10. Twitter: Although better than Facebook, it’s still sharings and thoughts that make no real difference to one’s life.  I’d get rid of most of the people I follow, narrow it to a few whose thoughts I honestly care about, and check it once every few days.
  11. Meditate: I’d meditate daily.  Be in connection to the deeper self of who I am.
  12. Thoughts: I’d watch my thoughts closely.  Any thoughts that are disempowering, I’d use whatever tools I know or can learn, to turn them into empowering thoughts.  Time’s too limited to be in mental tailspins.
  13. Write: Would I spend all my time writing, sharing what I’ve learned? At one point in my life, I used to think so.  Now, no.  Everything I’ve learned, I’ve learned though my human experience, so it’s available to others as well.  Heck, many of the conclusions I’ve come to – not that I’m successfully living them – people came to 1000s of years ago.  I’d take what I’ve written, throw it up on the web, let it take a life of its own, however it may.
  14. Emotions: I’d focus on feeling amazing emotions daily.  Ones that make your life zing.  Inspiration, happiness, fulfillment, enthusiasm, gratitude, etc.  They make each day special.  I’d work hard on doing whatever it takes to experience those emotions.
  15. Sleep: I’d sleep 8 hours a night, no exceptions.  Read enough studies to know that a full-night’s sleep let’s you have a full day.  And I’d want the energy my body needs to experience full, energetic days.
  16. Movies, videos, etc: I’d cut those down to almost zero.  Nothing to be gained there except lose chunks of my time.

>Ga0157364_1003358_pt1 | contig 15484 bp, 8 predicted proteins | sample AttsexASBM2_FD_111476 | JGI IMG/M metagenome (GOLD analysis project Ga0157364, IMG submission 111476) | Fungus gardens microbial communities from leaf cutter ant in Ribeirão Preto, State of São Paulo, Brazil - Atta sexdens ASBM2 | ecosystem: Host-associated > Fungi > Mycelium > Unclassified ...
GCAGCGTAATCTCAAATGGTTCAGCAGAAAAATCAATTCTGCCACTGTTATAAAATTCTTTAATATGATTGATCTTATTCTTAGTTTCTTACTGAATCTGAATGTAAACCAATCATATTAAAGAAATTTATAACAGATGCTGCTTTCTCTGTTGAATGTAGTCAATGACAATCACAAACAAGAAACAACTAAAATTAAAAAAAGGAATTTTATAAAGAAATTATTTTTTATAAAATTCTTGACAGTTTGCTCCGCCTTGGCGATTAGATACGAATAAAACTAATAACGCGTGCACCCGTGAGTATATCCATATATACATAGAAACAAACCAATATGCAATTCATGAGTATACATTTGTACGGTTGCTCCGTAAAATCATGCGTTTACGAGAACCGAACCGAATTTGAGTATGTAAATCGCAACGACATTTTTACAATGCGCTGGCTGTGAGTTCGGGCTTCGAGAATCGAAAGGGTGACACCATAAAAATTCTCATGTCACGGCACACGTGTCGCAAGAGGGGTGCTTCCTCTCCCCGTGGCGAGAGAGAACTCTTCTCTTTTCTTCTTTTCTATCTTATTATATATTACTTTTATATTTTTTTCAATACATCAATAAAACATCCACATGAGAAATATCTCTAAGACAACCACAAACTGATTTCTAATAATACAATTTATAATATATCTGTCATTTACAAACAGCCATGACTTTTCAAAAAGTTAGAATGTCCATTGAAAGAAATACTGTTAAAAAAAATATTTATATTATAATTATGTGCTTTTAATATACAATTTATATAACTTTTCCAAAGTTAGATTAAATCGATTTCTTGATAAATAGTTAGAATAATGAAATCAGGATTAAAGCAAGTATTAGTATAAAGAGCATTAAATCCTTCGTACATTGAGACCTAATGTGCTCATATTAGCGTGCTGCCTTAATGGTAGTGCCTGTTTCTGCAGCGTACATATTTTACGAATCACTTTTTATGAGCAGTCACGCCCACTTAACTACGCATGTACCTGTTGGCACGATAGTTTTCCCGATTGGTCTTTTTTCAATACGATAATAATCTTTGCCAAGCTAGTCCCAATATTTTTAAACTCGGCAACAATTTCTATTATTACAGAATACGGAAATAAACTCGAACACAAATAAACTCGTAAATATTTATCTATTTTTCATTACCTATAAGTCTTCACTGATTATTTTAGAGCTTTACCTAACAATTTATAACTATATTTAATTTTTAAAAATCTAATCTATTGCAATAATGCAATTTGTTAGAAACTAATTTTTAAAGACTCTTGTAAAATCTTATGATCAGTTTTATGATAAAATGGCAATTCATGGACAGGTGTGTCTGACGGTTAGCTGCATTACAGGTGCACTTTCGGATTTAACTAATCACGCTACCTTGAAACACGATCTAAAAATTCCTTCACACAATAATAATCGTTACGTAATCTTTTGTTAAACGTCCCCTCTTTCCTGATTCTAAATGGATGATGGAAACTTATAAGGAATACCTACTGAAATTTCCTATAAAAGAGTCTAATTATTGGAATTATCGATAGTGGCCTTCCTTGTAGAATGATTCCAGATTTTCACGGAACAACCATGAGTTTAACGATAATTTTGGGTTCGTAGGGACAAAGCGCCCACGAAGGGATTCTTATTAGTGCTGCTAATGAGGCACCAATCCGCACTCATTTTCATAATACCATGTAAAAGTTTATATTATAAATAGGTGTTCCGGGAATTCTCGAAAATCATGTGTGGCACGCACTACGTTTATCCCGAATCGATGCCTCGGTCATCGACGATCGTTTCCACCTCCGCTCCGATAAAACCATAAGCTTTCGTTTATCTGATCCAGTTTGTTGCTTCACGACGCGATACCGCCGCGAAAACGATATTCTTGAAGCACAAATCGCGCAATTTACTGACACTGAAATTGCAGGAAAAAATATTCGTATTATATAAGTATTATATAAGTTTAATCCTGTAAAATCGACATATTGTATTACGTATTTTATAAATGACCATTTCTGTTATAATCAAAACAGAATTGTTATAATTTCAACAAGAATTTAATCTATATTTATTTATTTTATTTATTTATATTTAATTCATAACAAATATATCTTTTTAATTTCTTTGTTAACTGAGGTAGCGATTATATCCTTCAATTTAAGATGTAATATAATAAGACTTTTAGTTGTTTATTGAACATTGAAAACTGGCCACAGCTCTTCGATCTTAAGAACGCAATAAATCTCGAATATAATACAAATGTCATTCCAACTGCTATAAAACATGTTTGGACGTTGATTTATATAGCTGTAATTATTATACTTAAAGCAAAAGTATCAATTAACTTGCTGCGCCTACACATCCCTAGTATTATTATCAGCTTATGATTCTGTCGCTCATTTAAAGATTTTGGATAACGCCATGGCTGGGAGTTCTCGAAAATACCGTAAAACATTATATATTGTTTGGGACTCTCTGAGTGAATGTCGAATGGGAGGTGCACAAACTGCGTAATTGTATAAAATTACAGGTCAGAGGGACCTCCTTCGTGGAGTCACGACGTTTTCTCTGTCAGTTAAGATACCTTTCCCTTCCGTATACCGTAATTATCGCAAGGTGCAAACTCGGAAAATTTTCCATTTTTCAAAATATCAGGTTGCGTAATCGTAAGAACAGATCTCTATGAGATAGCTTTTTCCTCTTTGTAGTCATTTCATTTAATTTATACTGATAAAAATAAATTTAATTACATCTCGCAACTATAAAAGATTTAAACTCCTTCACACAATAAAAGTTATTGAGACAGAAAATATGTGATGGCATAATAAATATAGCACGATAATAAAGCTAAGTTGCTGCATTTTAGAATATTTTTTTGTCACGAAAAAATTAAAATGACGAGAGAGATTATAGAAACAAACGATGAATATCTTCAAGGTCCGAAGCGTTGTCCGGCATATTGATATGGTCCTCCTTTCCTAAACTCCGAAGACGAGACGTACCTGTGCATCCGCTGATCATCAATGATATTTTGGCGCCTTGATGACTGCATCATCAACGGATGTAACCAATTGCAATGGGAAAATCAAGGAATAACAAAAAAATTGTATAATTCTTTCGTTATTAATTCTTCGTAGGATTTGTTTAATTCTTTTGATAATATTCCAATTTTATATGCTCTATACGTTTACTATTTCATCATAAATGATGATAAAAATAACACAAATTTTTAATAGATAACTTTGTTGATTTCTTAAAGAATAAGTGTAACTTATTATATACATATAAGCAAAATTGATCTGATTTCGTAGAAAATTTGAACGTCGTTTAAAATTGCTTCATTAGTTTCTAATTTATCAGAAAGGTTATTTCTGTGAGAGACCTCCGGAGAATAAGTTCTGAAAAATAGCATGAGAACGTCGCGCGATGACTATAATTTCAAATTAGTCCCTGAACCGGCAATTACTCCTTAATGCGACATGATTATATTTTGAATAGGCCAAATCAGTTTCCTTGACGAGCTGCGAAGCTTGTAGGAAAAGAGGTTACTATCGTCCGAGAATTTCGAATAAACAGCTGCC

17. Reading: I’d read things that inspire me, make me laugh, teach me more about myself.  I’d read more of the conclusions that the greats, the Buddhas, came to about life.  I’d continue to grow until the day I die.
  18. News: It’s a circus designed to elicit negative emotions.  I’d spend no time on it or pay any attention.  Only on what matters to me, what I may want to be involved in.
  19. Techcrunch, etc: Tabloids are a terrible way to waste time.
  20. Gentleness: I’d be gentle with myself and I’d be gentle with others.
  21. Sex: Would I have sex every night with a different woman?  Nope.  Dealing with new women on a consistent basis is a pain.  Rather, I’d have great sex a couple times a week – great sex requires you to give fully of yourself, takes time, a partner that can give fully in return, and requires recovery – and like anything, if done all the time, loses its magic.  I’d rather read a book or spend time with friends a few nights a week, and schedule another few nights for mindblowing sex, and throw in a few nights where one just wants to cuddle and fall asleep.
  22. General internet: I’d read a few blogs I consistently enjoy.
  23. Fears: I’d look at them as mental alarms, a pointer that I’m not centered in the moment, in what matters.  Most fears rise from perceived recollection of the past, projecting it onto the future.  To pay more than slight mental attention to fear is diluting my mental resource.  I’d instead either (1) say fuck it and go against it anyway (2) remind myself that it’s not real and focus on something else (3) look for the gift in the emotion, what exact unresolved issue is causing this fear to come up and resolve it immediately in my mind (4) move on, nothing to see here.
  24. Nightclubs: Waste of time. Being around people posing in a space that fosters no real connection or depth, I wouldn’t spend my time on.